News and Commentary Archive

Explore recent scientific discoveries and news as well as CLBB events, commentary, and press.


The Center for Law, Brain & Behavior puts the most accurate and actionable neuroscience in the hands of judges, lawyers, policymakers and journalists—people who shape the standards and practices of our legal system and affect its impact on people’s lives. We work to make the legal system more effective and more just for all those affected by the law.

Redefining the Role of Limbic Areas in Cortical Processing

By Lorena Chanes and Lisa Feldman Barrett | Trends in Cognitive Science | December 15, 2015


There is increasing evidence that the brain actively constructs action and perception using past experience. In this paper, we propose that the direction of information flow along gradients of laminar differentiation provides important insight on the role of limbic cortices in cortical processing. Cortical limbic areas, with a simple laminar structure (e.g., no or rudimentary layer IV), send ‘feedback’ projections to lower level better laminated areas. We propose that this ‘feedback’ functions as predictions that drive processing throughout the cerebral cortex. This hypothesis has the potential to provide a unifying framework for an increasing number of proposals that use predictive coding to explain a myriad of neural processes and disorders, and has important implications for hypotheses about consciousness.

Read the full article here.

Creative Cognition and Brain Network Dynamics

By Roger E. Beaty, Mathias Benedek, Paul J. Silvia, and Daniel L. Schacter | Trends in Cognitive Science | November 6, 2015


Creative thinking is central to the arts, sciences, and everyday life. How does the brain produce creative thought? A series of recently published papers has begun to provide insight into this question, reporting a strikingly similar pattern of brain activity and connectivity across a range of creative tasks and domains, from divergent thinking to poetry composition to musical improvisation. This research suggests that creative thought involves dynamic interactions of large-scale brain systems, with the most compelling finding being that the default and executive control networks, which can show an antagonistic relation, tend to cooperate during creative cognition and artistic performance. These findings have implications for understanding how brain networks interact to support complex cognitive processes, particularly those involving goal-directed, self-generated thought.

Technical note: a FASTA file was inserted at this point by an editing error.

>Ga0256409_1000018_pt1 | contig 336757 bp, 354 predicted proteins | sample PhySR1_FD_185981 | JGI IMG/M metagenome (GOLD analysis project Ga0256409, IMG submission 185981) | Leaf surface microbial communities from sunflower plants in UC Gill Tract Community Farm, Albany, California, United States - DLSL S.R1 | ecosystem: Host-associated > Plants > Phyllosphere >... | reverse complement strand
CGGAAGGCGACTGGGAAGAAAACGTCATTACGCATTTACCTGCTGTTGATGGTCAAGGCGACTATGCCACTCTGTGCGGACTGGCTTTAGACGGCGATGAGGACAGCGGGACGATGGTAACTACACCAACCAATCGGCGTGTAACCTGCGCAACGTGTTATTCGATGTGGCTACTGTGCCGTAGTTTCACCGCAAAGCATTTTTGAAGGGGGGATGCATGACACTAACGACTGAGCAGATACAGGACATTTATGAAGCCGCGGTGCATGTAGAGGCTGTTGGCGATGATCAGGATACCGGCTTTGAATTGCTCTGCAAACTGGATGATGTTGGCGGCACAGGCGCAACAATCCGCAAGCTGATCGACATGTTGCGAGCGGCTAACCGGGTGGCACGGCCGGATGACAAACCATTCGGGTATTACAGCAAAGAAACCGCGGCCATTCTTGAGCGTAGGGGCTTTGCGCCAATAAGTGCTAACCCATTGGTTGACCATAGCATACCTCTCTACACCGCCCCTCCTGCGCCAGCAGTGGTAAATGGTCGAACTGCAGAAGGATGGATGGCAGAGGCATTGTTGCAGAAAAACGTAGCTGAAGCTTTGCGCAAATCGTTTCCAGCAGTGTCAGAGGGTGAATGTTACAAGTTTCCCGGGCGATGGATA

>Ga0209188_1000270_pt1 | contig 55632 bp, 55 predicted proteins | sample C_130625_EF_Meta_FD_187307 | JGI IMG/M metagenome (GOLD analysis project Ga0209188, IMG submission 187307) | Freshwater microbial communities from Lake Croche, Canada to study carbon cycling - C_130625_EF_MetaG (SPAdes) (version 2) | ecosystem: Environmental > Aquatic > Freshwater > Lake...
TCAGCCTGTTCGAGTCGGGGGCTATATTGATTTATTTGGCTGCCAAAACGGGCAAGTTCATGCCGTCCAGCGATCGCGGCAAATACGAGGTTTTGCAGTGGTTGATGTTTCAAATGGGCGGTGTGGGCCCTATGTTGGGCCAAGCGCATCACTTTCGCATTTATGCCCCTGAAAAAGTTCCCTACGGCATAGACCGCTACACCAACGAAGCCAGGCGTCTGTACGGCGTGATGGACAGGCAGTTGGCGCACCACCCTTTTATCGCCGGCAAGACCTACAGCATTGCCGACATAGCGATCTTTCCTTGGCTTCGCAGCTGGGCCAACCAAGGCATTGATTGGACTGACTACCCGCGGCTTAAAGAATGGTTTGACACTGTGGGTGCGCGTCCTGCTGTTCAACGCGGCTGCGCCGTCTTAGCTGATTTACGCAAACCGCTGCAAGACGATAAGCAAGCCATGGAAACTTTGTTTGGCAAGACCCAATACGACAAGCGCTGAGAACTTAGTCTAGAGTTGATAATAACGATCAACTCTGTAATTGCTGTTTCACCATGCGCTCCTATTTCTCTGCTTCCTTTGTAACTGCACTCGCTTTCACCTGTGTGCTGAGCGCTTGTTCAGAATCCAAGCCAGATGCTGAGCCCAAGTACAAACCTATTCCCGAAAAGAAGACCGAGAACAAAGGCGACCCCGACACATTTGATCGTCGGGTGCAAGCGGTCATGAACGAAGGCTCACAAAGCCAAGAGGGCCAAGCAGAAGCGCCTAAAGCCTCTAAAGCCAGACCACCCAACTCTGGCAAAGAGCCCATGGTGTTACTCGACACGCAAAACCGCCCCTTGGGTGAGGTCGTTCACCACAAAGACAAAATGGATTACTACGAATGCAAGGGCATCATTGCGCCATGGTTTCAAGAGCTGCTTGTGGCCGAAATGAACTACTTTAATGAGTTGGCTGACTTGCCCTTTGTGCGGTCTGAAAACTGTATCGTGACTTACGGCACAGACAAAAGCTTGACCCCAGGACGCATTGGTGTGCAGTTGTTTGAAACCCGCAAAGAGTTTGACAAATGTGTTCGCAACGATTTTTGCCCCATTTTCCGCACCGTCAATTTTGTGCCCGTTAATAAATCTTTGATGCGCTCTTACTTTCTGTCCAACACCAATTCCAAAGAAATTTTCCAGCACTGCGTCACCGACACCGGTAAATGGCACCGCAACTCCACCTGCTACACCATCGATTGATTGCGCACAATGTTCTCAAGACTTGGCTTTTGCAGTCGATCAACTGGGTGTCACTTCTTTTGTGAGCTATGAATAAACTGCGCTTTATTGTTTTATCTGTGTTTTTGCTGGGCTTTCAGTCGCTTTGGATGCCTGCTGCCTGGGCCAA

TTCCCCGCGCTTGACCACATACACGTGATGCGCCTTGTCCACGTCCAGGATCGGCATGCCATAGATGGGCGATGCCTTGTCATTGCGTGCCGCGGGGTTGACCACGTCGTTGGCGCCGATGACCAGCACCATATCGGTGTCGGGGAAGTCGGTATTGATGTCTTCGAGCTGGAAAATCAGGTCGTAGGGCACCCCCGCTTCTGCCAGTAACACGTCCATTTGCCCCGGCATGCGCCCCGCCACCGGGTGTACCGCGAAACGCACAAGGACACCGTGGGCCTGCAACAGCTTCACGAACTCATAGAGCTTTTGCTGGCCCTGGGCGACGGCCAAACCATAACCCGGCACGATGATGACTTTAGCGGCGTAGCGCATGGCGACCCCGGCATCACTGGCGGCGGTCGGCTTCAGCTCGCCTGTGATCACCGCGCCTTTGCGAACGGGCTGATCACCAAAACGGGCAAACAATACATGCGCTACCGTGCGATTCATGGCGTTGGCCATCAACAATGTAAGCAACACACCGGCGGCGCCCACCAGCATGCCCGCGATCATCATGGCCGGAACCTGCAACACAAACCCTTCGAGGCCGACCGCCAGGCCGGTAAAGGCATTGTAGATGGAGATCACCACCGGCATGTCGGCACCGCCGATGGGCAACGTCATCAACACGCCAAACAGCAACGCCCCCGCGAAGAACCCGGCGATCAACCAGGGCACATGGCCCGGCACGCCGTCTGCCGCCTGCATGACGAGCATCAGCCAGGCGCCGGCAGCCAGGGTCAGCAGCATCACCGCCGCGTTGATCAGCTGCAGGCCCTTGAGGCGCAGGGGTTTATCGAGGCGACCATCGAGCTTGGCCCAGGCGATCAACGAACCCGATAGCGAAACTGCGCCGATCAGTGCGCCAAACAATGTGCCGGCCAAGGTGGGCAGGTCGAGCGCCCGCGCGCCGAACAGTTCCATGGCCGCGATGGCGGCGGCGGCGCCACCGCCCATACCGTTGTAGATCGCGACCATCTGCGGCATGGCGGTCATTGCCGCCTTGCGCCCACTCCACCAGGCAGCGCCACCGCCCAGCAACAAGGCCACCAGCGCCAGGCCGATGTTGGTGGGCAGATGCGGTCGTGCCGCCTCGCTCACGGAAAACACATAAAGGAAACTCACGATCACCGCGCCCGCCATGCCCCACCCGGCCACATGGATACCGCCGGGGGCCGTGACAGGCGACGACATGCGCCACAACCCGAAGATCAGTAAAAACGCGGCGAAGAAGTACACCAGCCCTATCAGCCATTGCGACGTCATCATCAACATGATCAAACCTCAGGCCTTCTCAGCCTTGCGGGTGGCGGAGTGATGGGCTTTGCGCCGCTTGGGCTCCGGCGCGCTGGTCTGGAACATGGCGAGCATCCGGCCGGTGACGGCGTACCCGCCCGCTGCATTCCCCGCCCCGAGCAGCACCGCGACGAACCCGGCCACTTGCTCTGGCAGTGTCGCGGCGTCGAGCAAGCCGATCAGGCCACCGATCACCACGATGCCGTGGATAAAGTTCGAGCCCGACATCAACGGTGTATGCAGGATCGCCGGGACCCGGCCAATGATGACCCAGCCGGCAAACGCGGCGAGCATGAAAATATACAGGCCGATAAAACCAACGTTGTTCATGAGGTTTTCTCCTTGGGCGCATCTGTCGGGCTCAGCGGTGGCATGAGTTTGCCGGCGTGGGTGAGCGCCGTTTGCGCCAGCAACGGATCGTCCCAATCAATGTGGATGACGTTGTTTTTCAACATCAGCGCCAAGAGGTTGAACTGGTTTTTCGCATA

Read the full paper here.

Rewiring juvenile justice: the intersection of developmental neuroscience and legal policy

By Alexandra O. Cohen and BJ Casey | February 2014 | Trends in Cognitive Sciences

The past decade has been marked by historic opinions regarding the culpability of juveniles by the US Supreme Court. In 2005, the death penalty was abolished, 5 years later, life without parole for crimes, other than homicide, was banned, and then just last year, mandatory life sentences for any crime was abolished. The court referenced developmental science in all these cases. In this article, we highlight new scientific findings and their relevance to law and policy.

The past decade has witnessed a series of US Supreme Court decisions relevant to differential treatment of juvenile versus adult offenders that reference developmental science. In 2005 (Roper v. Simmons, 543 U.S. 551) the majority held that execution of offenders under the age of 18 violated the Eighth Amendment barring ‘cruel and unusual punishments’. That decision moved nearly 100 inmates off death row in a dozen states. In Graham v. Florida (2010), the Court held that juvenile offenders could not be sentenced to life in prison without parole for nonhomicide crimes. At that time, an estimated 100 inmates were serving Juvenile life without parole sentences for nonhomicide offenses. The 2000 or more inmates serving Juvenile life without parole for homicide were unaffected. Then, just last year (2012) in Miller v. Alabama and Jackson v. Hobbs, the Supreme Court held that mandatory sentences of life without parole for juveniles violate the Eighth Amendment. The ruling only stated that a juvenile could not be subjected to a mandatory sentence of life without parole. Therefore, inconsistencies in the treatment of juveniles remain, because these laws are regulated predominantly by the state that allows jurisdictions to impose different penalties on juvenile offenders. Continue reading »